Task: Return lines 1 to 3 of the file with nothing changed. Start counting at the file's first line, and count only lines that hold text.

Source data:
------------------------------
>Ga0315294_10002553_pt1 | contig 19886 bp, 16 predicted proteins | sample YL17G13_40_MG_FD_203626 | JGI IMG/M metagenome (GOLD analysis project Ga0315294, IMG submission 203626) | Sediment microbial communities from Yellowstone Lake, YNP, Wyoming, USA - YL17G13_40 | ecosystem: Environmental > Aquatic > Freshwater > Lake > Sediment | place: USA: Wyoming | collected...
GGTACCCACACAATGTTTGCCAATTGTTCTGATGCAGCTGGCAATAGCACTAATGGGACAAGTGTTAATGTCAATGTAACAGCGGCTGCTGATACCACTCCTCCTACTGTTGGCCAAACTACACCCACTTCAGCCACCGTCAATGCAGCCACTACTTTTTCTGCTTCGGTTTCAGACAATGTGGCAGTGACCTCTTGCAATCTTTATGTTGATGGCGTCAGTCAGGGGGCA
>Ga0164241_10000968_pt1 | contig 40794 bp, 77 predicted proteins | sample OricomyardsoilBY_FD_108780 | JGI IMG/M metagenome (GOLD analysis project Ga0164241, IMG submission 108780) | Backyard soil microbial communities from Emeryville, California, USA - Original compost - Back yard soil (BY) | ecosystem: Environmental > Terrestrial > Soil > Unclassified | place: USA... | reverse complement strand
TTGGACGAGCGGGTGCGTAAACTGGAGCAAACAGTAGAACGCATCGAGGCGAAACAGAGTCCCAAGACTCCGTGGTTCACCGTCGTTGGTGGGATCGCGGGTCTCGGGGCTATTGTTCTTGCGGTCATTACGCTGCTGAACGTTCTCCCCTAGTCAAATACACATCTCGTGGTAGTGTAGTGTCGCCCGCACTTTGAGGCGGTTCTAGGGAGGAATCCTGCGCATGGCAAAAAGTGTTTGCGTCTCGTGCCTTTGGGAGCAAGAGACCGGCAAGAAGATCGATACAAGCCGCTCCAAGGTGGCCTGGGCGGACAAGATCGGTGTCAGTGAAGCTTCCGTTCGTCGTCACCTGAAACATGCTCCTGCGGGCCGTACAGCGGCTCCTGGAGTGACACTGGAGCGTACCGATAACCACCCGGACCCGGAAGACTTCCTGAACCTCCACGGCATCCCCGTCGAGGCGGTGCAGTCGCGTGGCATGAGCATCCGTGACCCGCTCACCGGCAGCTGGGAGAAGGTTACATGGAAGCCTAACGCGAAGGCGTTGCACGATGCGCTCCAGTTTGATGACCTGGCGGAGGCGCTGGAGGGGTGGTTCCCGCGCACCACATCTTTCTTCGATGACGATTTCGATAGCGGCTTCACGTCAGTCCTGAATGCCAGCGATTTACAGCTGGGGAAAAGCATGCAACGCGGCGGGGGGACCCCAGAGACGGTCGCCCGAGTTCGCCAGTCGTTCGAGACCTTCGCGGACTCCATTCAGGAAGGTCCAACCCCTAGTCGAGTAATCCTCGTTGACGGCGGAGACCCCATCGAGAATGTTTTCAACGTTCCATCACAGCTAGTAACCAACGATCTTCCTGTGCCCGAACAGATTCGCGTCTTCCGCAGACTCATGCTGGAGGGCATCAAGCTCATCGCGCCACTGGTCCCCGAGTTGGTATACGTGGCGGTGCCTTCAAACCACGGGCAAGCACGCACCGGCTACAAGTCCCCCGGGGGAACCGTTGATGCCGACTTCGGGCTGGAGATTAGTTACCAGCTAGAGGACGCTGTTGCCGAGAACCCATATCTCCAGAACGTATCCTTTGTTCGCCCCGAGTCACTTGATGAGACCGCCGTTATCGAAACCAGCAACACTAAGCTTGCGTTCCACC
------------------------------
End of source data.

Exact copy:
>Ga0315294_10002553_pt1 | contig 19886 bp, 16 predicted proteins | sample YL17G13_40_MG_FD_203626 | JGI IMG/M metagenome (GOLD analysis project Ga0315294, IMG submission 203626) | Sediment microbial communities from Yellowstone Lake, YNP, Wyoming, USA - YL17G13_40 | ecosystem: Environmental > Aquatic > Freshwater > Lake > Sediment | place: USA: Wyoming | collected...
GGTACCCACACAATGTTTGCCAATTGTTCTGATGCAGCTGGCAATAGCACTAATGGGACAAGTGTTAATGTCAATGTAACAGCGGCTGCTGATACCACTCCTCCTACTGTTGGCCAAACTACACCCACTTCAGCCACCGTCAATGCAGCCACTACTTTTTCTGCTTCGGTTTCAGACAATGTGGCAGTGACCTCTTGCAATCTTTATGTTGATGGCGTCAGTCAGGGGGCA
>Ga0164241_10000968_pt1 | contig 40794 bp, 77 predicted proteins | sample OricomyardsoilBY_FD_108780 | JGI IMG/M metagenome (GOLD analysis project Ga0164241, IMG submission 108780) | Backyard soil microbial communities from Emeryville, California, USA - Original compost - Back yard soil (BY) | ecosystem: Environmental > Terrestrial > Soil > Unclassified | place: USA... | reverse complement strand